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The Arizona Immigration Law’s Day in Court Has Passed. So Has Its Day in the Sun.

April 26, 2012 - Posted by Ali Noorani

The following op-ed was published April 26, 2012, in Spanish at El Diario.

By Ali Noorani

What if the Supreme Court’s decision on the constitutionality of Arizona’s anti-immigrant law, S.B. 1070, doesn’t matter?

No matter how the court rules, consensus is emerging that Arizona and the states that have copied its discriminatory law are engaging in bad policy and bad politics — the type that could turn neighbor against neighbor and state against state as disparate immigration approaches rattle communities.

The pushback against such policies is coming from a broad swath of American leaders: business executives concerned about such laws’ economic impacts, law enforcement officers who need the trust of the communities they serve, and religious luminaries sick of seeing families and congregations torn apart.

The latter group has communicated a particularly powerful message this week. “Evangelicals are committed to laws that allow us to minister to and love the immigrant,” said the Rev. Gabriel Salguero, president of the National Latino Evangelical Coalition. “S.B. 1070 not only fosters profiling but also stands in the way of our Christian duty.”

Hear also the words of Galen Carey, vice president of government relations with the National Association of Evangelicals: “The people of Arizona, and every state, deserve a safe and functional legal immigration system, and a sensible plan for those who are already here. The place to work out such a plan is in the Congress and the White House, not in the courts, and certainly not in the 50 state legislatures.”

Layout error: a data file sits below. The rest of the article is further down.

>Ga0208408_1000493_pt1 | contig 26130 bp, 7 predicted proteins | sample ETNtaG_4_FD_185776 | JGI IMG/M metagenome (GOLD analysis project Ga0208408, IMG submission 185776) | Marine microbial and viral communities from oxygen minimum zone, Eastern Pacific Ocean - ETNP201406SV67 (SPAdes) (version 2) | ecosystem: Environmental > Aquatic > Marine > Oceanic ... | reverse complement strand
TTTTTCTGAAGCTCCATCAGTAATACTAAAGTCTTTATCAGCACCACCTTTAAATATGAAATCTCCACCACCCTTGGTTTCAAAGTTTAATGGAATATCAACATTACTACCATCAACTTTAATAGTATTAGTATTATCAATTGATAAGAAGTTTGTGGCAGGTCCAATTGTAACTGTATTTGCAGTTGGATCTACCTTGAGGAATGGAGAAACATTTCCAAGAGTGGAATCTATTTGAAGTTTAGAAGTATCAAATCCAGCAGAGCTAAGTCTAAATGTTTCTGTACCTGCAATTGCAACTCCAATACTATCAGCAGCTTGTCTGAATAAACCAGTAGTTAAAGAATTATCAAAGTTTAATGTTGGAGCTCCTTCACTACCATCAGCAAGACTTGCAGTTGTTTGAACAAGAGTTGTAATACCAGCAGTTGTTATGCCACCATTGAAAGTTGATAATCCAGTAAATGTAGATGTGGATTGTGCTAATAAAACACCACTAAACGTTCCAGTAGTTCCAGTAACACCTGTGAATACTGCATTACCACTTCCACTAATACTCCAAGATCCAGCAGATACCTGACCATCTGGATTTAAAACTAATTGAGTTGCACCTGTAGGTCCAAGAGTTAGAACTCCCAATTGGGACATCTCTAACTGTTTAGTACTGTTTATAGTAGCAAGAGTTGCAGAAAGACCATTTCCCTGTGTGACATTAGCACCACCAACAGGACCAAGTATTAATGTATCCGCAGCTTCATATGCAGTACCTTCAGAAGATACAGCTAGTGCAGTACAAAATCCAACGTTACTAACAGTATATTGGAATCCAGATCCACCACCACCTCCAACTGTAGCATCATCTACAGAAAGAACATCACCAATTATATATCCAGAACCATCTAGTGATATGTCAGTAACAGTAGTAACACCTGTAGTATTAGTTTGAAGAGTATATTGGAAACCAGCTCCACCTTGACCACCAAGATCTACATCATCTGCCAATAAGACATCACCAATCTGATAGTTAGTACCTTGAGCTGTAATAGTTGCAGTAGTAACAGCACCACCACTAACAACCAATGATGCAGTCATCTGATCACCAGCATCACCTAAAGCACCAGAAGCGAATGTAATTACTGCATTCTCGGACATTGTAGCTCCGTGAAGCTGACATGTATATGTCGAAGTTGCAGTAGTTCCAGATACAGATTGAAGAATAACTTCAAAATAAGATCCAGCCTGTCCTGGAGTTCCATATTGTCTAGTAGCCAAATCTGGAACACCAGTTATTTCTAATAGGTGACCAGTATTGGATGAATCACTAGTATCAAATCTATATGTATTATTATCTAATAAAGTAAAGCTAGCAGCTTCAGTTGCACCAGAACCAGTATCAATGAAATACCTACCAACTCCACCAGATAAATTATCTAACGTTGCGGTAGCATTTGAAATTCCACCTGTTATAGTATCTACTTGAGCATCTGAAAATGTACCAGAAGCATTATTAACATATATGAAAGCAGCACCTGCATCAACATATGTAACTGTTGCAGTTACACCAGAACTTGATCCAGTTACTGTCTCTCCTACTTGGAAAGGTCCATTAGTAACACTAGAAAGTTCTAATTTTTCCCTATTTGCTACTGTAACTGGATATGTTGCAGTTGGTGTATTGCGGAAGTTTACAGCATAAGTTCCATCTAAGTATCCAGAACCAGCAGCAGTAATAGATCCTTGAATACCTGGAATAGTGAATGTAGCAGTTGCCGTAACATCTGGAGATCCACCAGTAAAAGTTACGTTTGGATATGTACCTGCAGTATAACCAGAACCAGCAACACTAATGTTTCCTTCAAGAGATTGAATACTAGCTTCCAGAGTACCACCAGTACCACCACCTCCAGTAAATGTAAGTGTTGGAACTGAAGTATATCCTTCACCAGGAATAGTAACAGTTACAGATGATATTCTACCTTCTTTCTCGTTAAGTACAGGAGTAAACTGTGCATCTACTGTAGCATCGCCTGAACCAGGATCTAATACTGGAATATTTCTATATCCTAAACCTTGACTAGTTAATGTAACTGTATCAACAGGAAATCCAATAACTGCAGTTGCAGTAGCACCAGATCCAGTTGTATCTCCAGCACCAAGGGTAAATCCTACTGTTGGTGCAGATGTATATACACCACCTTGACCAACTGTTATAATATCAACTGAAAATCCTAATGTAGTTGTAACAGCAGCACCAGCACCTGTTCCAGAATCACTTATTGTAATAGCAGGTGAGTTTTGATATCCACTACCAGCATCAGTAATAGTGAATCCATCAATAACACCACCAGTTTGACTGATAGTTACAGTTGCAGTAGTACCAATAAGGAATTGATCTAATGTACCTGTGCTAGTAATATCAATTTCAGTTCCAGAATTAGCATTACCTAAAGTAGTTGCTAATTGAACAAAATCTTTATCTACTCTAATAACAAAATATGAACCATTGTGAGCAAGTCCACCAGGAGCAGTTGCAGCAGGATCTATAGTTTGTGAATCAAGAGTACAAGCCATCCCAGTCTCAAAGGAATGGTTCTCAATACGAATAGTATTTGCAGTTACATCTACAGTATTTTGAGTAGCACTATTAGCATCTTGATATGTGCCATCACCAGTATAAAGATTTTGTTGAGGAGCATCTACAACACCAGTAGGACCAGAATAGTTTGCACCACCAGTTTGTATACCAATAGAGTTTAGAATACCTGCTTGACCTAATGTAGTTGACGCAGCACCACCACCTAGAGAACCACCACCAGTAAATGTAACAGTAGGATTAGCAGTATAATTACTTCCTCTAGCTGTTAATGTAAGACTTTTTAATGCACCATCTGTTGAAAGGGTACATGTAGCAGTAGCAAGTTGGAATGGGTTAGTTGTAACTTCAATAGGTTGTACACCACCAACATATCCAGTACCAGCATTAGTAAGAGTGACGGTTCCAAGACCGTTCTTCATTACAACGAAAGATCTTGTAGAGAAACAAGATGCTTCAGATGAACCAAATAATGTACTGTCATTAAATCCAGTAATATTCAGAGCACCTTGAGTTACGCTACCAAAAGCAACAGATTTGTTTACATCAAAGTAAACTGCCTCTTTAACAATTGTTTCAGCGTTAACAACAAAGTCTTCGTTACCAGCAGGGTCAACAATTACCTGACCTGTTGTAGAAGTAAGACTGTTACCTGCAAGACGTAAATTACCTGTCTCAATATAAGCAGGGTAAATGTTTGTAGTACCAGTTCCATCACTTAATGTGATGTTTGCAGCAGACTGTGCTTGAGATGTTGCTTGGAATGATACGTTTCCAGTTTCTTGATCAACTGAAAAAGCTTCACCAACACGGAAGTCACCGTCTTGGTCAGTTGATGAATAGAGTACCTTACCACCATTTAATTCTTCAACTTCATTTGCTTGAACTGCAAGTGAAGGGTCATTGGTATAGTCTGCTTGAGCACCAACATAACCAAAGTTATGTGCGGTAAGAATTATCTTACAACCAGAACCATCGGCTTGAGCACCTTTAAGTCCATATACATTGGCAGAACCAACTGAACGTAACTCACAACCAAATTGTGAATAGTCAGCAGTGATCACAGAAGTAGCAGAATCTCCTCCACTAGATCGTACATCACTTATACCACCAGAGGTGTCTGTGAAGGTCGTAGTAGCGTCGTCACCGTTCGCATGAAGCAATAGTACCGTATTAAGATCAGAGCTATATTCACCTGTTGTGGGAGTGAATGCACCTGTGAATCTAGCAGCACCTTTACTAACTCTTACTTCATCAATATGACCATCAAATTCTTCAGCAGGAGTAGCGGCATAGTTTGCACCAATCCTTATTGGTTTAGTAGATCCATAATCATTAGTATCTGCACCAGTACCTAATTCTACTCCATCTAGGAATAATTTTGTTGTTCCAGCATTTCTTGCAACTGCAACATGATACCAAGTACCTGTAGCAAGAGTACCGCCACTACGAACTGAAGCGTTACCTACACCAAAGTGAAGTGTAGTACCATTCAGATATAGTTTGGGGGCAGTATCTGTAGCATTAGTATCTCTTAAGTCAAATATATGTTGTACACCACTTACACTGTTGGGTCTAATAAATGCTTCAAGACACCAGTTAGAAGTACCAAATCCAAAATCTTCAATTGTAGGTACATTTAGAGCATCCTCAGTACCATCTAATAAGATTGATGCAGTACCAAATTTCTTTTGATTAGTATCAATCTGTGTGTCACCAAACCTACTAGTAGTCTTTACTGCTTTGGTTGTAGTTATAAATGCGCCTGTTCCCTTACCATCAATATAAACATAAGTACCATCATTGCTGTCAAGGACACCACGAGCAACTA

These leaders recognize that immigration is not and cannot be “us vs. them,” but rather that it is simply “us.” As one nation, we must rise above laws that engender distrust and suspicion.

Residents of Arizona — led by Citizens for a Better Arizona — already have moved in that direction. Even before the Supreme Court decided to rule on S.B. 1070, the bill’s author, Arizona Sen. Russell Pearce, was recalled in November by a 55-44 margin.

The same week, a statewide poll found that 78 percent of Arizona residents would support legislation giving undocumented longtime residents the opportunity to pay a fine, pass criminal background checks, get a taxpayer I.D. number, demonstrate they can speak English — and eventually become citizens.

That’s a far cry from the criminalization of undocumented immigrants woven into Arizona’s enforcement-only law. Clearly, Arizonans are ahead of some of their political leaders in realizing that S.B. 1070 goes too far.

If the court rules in Arizona’s favor regarding parts of the law, copycat laws will go into effect, and elected leaders in still other states could decide to follow suit. But they would do so at their peril, knowing that the vast majority of the electorate will not tolerate hate and prejudice.

It is up to all of us —those who remember coming here from somewhere else and those whose immigration stories have been passed down through generations — to call for the only immigration policy solution that can unite our country as a voice of liberty, equality and fairness: humane reform on the federal level.

No matter what the Supreme Court decides, we must move forward with policies that unite rather than divide.

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